And if you go that route, you could paint little designs onto the beads to add extra little details. Or even make your own beads with air dry clay leftover from this DIY hanging planter project.

Concept, photography, and styling by Brittni Mehlhoff

Think you’ll give your clothing hangers an organizational mini makeover like this one? And more importantly, does it drive you crazy too to have mismatched hangers in your closet?

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2. Pez Madrid’s Patterned Approach

Above: Pez (which means “Fish”) has two locations in lively Malasana: one devoted to fashion and a newer outpost showcasing household design. At the former, owners Beatriz Mezquriz and Patricia de Salas create cloth-covered hangers several times a year to go with their seasonal palettes. Shown here: “The ice cream colors of spring-summer.” Above: Beatriz and Patricia buy remnants at the fabric and sewing stores near Madrid’s Plaza Mayor and Puerta del Sol. “Many of these shops have leftovers that they sell at a good price. It’s hard to tell when they date from; some look like they’re from the eighties, some older than that. For wrapping hangers, what’s important is that the fabrics have small patterns, so that you can appreciate them in such a thin stripe.” Above: The fabric is hand-cut in long, two-centimeter-wide strips and secured to the neck of the hanger with a few stitches: “We sew the fabric at the top, wrap it around the hanger, and sew it again at the neck making a triangle. If we run out of fabric, we stitch another length to the end of the first, and try to hide it.” Above: A tip from our book, Remodelista: The Organized Home: “Use matching hangers. You’ll fit more in and your closet will look much tidier.” (For more secrets to an organized closet, see pages 98-121.)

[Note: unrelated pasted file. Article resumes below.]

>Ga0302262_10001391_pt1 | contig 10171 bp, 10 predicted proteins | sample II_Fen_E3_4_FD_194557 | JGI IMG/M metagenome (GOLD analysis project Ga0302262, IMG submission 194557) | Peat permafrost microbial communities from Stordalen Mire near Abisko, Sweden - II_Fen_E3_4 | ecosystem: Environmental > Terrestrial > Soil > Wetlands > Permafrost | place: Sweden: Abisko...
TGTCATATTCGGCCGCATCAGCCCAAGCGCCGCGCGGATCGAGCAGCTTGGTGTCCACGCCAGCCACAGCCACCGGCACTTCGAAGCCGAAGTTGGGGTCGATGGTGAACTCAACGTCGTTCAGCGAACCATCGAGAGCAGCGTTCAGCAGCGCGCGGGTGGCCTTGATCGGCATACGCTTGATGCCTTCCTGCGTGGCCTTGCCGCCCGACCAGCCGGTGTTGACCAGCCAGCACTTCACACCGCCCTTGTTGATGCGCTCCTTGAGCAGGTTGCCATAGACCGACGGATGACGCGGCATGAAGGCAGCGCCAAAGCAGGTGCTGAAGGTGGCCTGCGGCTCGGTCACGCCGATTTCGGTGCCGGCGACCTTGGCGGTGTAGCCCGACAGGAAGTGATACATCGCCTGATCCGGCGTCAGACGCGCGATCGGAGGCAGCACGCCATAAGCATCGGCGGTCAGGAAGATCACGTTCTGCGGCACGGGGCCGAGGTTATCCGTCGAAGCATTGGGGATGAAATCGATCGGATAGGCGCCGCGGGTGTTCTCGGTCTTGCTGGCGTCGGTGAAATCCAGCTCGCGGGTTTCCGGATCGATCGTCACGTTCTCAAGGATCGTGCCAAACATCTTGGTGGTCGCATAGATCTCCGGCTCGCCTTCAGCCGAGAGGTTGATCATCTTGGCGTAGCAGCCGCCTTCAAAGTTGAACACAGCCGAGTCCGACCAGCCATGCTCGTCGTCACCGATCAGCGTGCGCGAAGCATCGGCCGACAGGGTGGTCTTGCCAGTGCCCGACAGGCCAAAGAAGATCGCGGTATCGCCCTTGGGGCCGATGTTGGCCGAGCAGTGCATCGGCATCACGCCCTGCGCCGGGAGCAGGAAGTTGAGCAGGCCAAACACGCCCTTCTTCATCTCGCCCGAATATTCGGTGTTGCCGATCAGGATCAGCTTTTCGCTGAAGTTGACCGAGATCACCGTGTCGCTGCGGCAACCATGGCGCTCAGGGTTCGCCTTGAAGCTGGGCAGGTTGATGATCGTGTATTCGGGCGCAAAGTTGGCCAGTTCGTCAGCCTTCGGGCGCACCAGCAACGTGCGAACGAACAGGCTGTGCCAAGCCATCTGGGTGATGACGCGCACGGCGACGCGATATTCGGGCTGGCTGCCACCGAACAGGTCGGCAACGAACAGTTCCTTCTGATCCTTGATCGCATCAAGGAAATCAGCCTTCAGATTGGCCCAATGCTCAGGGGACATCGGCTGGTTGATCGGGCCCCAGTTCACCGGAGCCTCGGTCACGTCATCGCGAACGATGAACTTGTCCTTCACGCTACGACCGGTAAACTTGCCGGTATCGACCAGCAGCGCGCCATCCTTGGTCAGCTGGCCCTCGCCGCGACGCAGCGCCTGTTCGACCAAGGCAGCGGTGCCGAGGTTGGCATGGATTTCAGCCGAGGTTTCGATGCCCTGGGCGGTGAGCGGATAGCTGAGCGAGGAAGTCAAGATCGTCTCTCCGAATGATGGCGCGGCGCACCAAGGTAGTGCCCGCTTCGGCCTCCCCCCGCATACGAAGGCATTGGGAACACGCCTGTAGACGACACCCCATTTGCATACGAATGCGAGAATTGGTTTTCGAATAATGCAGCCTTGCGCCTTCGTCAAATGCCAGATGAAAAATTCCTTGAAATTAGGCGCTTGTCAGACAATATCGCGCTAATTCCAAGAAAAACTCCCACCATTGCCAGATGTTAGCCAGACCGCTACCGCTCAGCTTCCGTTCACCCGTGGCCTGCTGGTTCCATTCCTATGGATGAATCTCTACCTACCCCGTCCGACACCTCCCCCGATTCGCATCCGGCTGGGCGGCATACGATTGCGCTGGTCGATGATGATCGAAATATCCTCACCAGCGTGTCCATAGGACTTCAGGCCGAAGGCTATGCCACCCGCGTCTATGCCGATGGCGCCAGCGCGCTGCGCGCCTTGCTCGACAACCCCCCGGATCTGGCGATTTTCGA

3. String-Wrapped Hangers at Do Design

Above: Artist Lucia Ruiz-Rivas neatly winds twine around the hangers at Do Design, her concept shop and cafe in downtown Madrid’s Chueca neighborhood. Note that while the other DIYers leave the wire hook exposed, Lucia wraps the whole hanger. She uses a variety of string—”the stiffer, the better”—including hemp twine (shown here) and Do’s Red and White Cotton Packing String. Above: Lucia uses a little piece of masking tape to secure the twine at the tip of the hanger, then tightly rolls her way around. Above: Lucia ties off the cord at the neck of the hanger with a simple knot. “You can’t know how much twine you’ll need,” she notes, “so instead of cutting a length, it’s best to use the whole roll and go with it until the end.”

Take a look at 10 more Display-Worthy Clothes Hangers.

We’ve got plenty of closet organization ideas too, including:

  • Expert Advice: The 10 Best Closet Systems, According to Architects
  • Closet Clean Out: The Only 10 Pieces of Clothing You Need
  • Modular Cedar Closets (on the Cheap!) from Kentucky